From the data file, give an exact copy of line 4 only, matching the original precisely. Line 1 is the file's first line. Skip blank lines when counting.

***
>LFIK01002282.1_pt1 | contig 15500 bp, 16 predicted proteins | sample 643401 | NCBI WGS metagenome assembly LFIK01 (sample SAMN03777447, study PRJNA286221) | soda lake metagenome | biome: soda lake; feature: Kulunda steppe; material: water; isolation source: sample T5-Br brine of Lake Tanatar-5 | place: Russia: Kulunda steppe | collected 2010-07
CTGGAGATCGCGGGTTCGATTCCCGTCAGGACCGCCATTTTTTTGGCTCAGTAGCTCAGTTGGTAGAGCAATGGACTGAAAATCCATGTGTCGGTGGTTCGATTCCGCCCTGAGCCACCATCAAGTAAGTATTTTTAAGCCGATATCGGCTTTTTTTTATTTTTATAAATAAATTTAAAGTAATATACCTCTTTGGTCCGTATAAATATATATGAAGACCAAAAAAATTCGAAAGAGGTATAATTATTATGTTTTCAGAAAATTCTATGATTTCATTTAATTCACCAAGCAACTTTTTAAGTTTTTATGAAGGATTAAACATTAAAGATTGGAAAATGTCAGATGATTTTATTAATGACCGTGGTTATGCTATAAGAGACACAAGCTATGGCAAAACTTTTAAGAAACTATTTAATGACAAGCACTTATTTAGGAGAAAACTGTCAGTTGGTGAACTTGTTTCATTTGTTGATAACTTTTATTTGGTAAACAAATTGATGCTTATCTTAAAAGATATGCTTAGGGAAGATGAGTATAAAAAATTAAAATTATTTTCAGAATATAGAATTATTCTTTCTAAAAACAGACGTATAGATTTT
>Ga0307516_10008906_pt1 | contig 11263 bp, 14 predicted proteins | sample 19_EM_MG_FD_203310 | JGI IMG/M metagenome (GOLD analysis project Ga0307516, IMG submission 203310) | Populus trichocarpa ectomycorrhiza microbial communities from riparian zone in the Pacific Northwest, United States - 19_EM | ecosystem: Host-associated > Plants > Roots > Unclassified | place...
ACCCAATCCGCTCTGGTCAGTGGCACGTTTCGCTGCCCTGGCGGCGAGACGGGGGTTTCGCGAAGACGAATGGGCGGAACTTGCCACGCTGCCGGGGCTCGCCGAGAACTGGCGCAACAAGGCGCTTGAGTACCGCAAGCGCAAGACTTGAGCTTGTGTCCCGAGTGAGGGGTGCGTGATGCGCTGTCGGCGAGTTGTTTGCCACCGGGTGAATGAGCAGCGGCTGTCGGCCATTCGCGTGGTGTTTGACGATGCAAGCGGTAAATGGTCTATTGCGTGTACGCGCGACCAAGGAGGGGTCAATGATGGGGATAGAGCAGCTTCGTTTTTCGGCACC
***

ACCCAATCCGCTCTGGTCAGTGGCACGTTTCGCTGCCCTGGCGGCGAGACGGGGGTTTCGCGAAGACGAATGGGCGGAACTTGCCACGCTGCCGGGGCTCGCCGAGAACTGGCGCAACAAGGCGCTTGAGTACCGCAAGCGCAAGACTTGAGCTTGTGTCCCGAGTGAGGGGTGCGTGATGCGCTGTCGGCGAGTTGTTTGCCACCGGGTGAATGAGCAGCGGCTGTCGGCCATTCGCGTGGTGTTTGACGATGCAAGCGGTAAATGGTCTATTGCGTGTACGCGCGACCAAGGAGGGGTCAATGATGGGGATAGAGCAGCTTCGTTTTTCGGCACC